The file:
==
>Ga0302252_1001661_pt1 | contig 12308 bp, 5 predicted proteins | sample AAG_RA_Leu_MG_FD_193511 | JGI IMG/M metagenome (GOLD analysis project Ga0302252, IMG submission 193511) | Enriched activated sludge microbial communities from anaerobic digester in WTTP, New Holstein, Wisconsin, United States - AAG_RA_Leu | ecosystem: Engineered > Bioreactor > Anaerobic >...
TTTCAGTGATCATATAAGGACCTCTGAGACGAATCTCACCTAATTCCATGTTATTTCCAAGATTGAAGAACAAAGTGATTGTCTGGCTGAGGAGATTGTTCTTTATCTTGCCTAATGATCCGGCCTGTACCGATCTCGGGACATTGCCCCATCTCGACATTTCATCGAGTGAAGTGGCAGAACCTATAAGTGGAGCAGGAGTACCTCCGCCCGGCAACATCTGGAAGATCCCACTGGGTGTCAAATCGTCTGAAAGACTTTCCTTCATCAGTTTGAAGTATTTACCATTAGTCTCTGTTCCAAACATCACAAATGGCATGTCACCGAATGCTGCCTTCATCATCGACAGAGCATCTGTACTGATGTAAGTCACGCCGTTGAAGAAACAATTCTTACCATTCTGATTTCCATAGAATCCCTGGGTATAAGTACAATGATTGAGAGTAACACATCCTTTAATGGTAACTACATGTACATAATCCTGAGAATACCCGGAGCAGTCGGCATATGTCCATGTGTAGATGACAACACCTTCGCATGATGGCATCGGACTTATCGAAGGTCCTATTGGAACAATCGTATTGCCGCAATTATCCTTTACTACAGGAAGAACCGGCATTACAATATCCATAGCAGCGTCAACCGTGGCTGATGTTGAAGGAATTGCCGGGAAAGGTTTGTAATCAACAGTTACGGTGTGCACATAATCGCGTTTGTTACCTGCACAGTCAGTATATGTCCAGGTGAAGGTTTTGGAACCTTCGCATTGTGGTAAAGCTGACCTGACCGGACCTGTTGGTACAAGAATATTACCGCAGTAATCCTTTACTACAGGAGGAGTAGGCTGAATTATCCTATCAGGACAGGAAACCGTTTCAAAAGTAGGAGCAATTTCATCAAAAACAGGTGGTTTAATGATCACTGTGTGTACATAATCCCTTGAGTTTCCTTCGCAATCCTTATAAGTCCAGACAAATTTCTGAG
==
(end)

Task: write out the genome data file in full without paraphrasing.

>Ga0302252_1001661_pt1 | contig 12308 bp, 5 predicted proteins | sample AAG_RA_Leu_MG_FD_193511 | JGI IMG/M metagenome (GOLD analysis project Ga0302252, IMG submission 193511) | Enriched activated sludge microbial communities from anaerobic digester in WTTP, New Holstein, Wisconsin, United States - AAG_RA_Leu | ecosystem: Engineered > Bioreactor > Anaerobic >...
TTTCAGTGATCATATAAGGACCTCTGAGACGAATCTCACCTAATTCCATGTTATTTCCAAGATTGAAGAACAAAGTGATTGTCTGGCTGAGGAGATTGTTCTTTATCTTGCCTAATGATCCGGCCTGTACCGATCTCGGGACATTGCCCCATCTCGACATTTCATCGAGTGAAGTGGCAGAACCTATAAGTGGAGCAGGAGTACCTCCGCCCGGCAACATCTGGAAGATCCCACTGGGTGTCAAATCGTCTGAAAGACTTTCCTTCATCAGTTTGAAGTATTTACCATTAGTCTCTGTTCCAAACATCACAAATGGCATGTCACCGAATGCTGCCTTCATCATCGACAGAGCATCTGTACTGATGTAAGTCACGCCGTTGAAGAAACAATTCTTACCATTCTGATTTCCATAGAATCCCTGGGTATAAGTACAATGATTGAGAGTAACACATCCTTTAATGGTAACTACATGTACATAATCCTGAGAATACCCGGAGCAGTCGGCATATGTCCATGTGTAGATGACAACACCTTCGCATGATGGCATCGGACTTATCGAAGGTCCTATTGGAACAATCGTATTGCCGCAATTATCCTTTACTACAGGAAGAACCGGCATTACAATATCCATAGCAGCGTCAACCGTGGCTGATGTTGAAGGAATTGCCGGGAAAGGTTTGTAATCAACAGTTACGGTGTGCACATAATCGCGTTTGTTACCTGCACAGTCAGTATATGTCCAGGTGAAGGTTTTGGAACCTTCGCATTGTGGTAAAGCTGACCTGACCGGACCTGTTGGTACAAGAATATTACCGCAGTAATCCTTTACTACAGGAGGAGTAGGCTGAATTATCCTATCAGGACAGGAAACCGTTTCAAAAGTAGGAGCAATTTCATCAAAAACAGGTGGTTTAATGATCACTGTGTGTACATAATCCCTTGAGTTTCCTTCGCAATCCTTATAAGTCCAGACAAATTTCTGAG